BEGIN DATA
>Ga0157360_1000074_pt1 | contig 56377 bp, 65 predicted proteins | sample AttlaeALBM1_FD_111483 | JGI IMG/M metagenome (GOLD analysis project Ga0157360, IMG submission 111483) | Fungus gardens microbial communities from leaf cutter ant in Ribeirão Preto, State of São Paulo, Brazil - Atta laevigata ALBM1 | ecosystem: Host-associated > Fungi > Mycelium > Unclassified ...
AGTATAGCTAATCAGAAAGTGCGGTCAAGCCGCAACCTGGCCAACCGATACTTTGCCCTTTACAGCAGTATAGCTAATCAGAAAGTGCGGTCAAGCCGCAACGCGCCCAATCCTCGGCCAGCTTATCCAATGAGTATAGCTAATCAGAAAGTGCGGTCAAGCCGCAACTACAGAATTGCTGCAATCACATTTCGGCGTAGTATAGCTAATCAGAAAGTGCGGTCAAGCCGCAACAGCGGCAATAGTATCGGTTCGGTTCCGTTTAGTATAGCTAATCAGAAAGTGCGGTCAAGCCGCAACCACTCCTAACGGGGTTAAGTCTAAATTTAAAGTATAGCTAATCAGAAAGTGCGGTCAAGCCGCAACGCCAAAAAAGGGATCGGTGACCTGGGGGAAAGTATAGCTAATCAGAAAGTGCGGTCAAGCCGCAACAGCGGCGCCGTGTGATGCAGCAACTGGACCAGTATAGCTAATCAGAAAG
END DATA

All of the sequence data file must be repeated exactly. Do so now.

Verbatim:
>Ga0157360_1000074_pt1 | contig 56377 bp, 65 predicted proteins | sample AttlaeALBM1_FD_111483 | JGI IMG/M metagenome (GOLD analysis project Ga0157360, IMG submission 111483) | Fungus gardens microbial communities from leaf cutter ant in Ribeirão Preto, State of São Paulo, Brazil - Atta laevigata ALBM1 | ecosystem: Host-associated > Fungi > Mycelium > Unclassified ...
AGTATAGCTAATCAGAAAGTGCGGTCAAGCCGCAACCTGGCCAACCGATACTTTGCCCTTTACAGCAGTATAGCTAATCAGAAAGTGCGGTCAAGCCGCAACGCGCCCAATCCTCGGCCAGCTTATCCAATGAGTATAGCTAATCAGAAAGTGCGGTCAAGCCGCAACTACAGAATTGCTGCAATCACATTTCGGCGTAGTATAGCTAATCAGAAAGTGCGGTCAAGCCGCAACAGCGGCAATAGTATCGGTTCGGTTCCGTTTAGTATAGCTAATCAGAAAGTGCGGTCAAGCCGCAACCACTCCTAACGGGGTTAAGTCTAAATTTAAAGTATAGCTAATCAGAAAGTGCGGTCAAGCCGCAACGCCAAAAAAGGGATCGGTGACCTGGGGGAAAGTATAGCTAATCAGAAAGTGCGGTCAAGCCGCAACAGCGGCGCCGTGTGATGCAGCAACTGGACCAGTATAGCTAATCAGAAAG